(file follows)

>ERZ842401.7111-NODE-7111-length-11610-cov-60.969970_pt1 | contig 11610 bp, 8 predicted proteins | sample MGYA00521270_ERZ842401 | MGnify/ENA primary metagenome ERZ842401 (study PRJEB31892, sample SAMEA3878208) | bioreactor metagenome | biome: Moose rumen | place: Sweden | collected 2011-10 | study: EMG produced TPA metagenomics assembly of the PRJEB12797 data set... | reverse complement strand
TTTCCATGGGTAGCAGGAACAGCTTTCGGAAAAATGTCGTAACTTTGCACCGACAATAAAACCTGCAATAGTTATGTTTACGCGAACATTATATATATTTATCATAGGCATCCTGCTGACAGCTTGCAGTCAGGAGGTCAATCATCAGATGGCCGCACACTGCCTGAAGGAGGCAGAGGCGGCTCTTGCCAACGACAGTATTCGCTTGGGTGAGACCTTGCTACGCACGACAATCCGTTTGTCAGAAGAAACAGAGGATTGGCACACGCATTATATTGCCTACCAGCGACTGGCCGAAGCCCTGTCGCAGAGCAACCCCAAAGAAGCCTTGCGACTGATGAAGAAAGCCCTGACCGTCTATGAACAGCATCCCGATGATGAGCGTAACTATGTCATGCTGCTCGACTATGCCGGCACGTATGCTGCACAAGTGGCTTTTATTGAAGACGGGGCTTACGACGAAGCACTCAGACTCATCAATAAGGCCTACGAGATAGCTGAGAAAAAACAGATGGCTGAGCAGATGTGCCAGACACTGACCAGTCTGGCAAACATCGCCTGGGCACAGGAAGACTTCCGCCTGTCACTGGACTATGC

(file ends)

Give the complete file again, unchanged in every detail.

>ERZ842401.7111-NODE-7111-length-11610-cov-60.969970_pt1 | contig 11610 bp, 8 predicted proteins | sample MGYA00521270_ERZ842401 | MGnify/ENA primary metagenome ERZ842401 (study PRJEB31892, sample SAMEA3878208) | bioreactor metagenome | biome: Moose rumen | place: Sweden | collected 2011-10 | study: EMG produced TPA metagenomics assembly of the PRJEB12797 data set... | reverse complement strand
TTTCCATGGGTAGCAGGAACAGCTTTCGGAAAAATGTCGTAACTTTGCACCGACAATAAAACCTGCAATAGTTATGTTTACGCGAACATTATATATATTTATCATAGGCATCCTGCTGACAGCTTGCAGTCAGGAGGTCAATCATCAGATGGCCGCACACTGCCTGAAGGAGGCAGAGGCGGCTCTTGCCAACGACAGTATTCGCTTGGGTGAGACCTTGCTACGCACGACAATCCGTTTGTCAGAAGAAACAGAGGATTGGCACACGCATTATATTGCCTACCAGCGACTGGCCGAAGCCCTGTCGCAGAGCAACCCCAAAGAAGCCTTGCGACTGATGAAGAAAGCCCTGACCGTCTATGAACAGCATCCCGATGATGAGCGTAACTATGTCATGCTGCTCGACTATGCCGGCACGTATGCTGCACAAGTGGCTTTTATTGAAGACGGGGCTTACGACGAAGCACTCAGACTCATCAATAAGGCCTACGAGATAGCTGAGAAAAAACAGATGGCTGAGCAGATGTGCCAGACACTGACCAGTCTGGCAAACATCGCCTGGGCACAGGAAGACTTCCGCCTGTCACTGGACTATGC